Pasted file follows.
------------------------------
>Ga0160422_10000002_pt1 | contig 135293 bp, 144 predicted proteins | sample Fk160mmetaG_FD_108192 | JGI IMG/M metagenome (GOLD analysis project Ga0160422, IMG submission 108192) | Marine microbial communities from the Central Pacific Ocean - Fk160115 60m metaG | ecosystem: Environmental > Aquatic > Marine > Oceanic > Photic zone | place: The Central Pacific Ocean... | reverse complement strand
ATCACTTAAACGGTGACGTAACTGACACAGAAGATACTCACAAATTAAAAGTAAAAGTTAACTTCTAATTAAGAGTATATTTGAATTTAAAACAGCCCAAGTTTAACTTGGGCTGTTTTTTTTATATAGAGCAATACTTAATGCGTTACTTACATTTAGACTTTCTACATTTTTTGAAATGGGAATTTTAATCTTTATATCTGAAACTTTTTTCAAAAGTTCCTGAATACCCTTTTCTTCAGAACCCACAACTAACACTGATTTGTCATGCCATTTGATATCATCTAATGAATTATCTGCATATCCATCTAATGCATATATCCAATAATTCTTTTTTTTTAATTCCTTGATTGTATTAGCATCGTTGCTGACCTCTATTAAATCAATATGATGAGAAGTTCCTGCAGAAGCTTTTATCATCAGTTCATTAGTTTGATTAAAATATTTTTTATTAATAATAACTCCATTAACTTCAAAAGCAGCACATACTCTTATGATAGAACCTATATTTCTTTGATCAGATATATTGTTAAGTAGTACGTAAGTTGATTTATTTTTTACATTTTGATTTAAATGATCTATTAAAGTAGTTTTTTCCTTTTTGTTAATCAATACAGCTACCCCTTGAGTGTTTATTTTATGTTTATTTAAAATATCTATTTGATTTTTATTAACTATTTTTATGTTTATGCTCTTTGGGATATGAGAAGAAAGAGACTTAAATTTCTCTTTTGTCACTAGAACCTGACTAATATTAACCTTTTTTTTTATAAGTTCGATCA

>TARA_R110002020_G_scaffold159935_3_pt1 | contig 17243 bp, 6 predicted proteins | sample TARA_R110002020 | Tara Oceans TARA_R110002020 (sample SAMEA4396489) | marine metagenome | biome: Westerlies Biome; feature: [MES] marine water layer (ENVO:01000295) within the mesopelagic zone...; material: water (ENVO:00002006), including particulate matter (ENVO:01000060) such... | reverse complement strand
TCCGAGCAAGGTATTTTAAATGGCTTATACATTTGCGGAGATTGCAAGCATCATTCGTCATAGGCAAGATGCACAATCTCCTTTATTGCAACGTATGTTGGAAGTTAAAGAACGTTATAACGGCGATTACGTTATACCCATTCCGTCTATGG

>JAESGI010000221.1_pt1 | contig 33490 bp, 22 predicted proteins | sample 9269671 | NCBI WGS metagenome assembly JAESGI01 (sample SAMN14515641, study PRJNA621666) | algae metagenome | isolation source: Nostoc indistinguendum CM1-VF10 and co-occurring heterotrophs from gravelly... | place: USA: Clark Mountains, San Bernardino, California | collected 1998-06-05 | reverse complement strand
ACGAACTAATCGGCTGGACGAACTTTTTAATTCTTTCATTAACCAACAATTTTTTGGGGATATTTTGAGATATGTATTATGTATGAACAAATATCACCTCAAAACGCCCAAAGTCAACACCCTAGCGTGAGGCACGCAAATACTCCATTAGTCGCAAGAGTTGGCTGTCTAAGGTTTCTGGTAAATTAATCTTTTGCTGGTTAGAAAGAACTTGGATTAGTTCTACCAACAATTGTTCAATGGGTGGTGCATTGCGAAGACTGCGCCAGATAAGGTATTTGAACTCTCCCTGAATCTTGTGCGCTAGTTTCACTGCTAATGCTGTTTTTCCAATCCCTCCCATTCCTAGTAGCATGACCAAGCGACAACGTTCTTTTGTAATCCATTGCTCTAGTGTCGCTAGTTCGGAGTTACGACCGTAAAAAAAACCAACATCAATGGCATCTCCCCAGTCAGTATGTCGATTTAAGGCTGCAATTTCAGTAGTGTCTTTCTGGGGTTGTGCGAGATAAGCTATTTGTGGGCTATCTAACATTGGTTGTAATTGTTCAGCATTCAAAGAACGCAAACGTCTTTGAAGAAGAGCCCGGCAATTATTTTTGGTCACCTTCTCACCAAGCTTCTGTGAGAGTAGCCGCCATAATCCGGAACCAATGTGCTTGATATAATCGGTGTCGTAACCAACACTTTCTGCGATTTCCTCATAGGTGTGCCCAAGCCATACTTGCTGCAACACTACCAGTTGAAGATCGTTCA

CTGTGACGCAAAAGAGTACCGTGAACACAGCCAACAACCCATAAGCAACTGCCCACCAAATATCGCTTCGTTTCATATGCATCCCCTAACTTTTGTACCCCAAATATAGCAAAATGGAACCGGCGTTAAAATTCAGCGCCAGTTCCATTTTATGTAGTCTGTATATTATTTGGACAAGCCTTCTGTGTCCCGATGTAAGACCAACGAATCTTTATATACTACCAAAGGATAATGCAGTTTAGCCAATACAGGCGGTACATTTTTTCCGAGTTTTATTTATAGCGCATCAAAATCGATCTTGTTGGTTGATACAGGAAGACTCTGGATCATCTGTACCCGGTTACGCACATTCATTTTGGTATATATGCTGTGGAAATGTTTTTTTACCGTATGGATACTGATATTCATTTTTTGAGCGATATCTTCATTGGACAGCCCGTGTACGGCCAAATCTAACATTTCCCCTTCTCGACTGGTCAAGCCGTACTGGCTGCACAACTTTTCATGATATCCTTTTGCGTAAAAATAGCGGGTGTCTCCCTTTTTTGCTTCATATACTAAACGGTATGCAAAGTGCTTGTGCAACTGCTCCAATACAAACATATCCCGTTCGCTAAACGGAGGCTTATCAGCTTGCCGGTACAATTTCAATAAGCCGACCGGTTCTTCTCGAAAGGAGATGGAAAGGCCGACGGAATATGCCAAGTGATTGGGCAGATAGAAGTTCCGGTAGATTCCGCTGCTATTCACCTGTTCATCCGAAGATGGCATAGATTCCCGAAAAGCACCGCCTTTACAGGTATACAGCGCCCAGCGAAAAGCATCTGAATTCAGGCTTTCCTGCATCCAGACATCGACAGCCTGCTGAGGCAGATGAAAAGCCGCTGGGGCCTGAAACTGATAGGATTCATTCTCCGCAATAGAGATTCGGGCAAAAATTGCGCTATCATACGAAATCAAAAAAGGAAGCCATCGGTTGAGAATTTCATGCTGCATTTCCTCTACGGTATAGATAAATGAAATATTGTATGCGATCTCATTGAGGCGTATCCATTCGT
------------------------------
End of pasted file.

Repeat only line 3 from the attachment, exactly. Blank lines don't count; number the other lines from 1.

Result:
>TARA_R110002020_G_scaffold159935_3_pt1 | contig 17243 bp, 6 predicted proteins | sample TARA_R110002020 | Tara Oceans TARA_R110002020 (sample SAMEA4396489) | marine metagenome | biome: Westerlies Biome; feature: [MES] marine water layer (ENVO:01000295) within the mesopelagic zone...; material: water (ENVO:00002006), including particulate matter (ENVO:01000060) such... | reverse complement strand